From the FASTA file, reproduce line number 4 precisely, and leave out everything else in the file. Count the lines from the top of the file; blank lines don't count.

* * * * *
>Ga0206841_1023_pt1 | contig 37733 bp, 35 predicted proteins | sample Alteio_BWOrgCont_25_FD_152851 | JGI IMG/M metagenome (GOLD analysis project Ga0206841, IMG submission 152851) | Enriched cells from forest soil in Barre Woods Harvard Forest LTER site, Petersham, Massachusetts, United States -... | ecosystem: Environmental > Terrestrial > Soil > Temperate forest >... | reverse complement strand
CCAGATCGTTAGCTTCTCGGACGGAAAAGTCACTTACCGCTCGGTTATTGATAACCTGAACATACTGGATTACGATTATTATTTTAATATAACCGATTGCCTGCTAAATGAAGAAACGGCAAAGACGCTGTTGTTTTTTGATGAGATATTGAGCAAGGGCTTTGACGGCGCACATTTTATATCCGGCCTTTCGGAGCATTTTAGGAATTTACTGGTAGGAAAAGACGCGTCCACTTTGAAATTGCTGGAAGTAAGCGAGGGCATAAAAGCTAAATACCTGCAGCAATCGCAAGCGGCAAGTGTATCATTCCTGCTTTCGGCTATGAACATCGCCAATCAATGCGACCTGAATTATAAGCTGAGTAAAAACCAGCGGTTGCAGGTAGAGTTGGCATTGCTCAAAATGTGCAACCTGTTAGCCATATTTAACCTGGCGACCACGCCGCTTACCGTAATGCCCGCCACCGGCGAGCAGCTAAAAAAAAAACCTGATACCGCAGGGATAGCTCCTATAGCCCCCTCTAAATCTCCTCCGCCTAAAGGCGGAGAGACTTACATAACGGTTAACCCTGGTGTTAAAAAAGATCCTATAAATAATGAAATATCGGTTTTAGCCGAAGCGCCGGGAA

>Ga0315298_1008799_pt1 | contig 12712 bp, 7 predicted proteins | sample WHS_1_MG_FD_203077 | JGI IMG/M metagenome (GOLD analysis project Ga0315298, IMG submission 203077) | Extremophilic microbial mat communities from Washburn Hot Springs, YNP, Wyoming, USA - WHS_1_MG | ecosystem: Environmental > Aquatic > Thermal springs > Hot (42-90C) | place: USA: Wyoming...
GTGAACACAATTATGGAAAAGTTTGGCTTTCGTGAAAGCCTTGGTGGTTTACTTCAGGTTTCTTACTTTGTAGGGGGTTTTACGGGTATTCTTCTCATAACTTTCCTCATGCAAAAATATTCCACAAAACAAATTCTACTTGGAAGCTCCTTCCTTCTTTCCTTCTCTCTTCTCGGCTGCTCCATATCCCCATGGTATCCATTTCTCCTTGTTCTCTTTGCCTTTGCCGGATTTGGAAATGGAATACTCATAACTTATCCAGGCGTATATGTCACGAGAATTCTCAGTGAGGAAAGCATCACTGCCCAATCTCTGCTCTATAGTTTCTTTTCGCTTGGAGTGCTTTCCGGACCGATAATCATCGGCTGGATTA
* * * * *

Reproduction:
GTGAACACAATTATGGAAAAGTTTGGCTTTCGTGAAAGCCTTGGTGGTTTACTTCAGGTTTCTTACTTTGTAGGGGGTTTTACGGGTATTCTTCTCATAACTTTCCTCATGCAAAAATATTCCACAAAACAAATTCTACTTGGAAGCTCCTTCCTTCTTTCCTTCTCTCTTCTCGGCTGCTCCATATCCCCATGGTATCCATTTCTCCTTGTTCTCTTTGCCTTTGCCGGATTTGGAAATGGAATACTCATAACTTATCCAGGCGTATATGTCACGAGAATTCTCAGTGAGGAAAGCATCACTGCCCAATCTCTGCTCTATAGTTTCTTTTCGCTTGGAGTGCTTTCCGGACCGATAATCATCGGCTGGATTA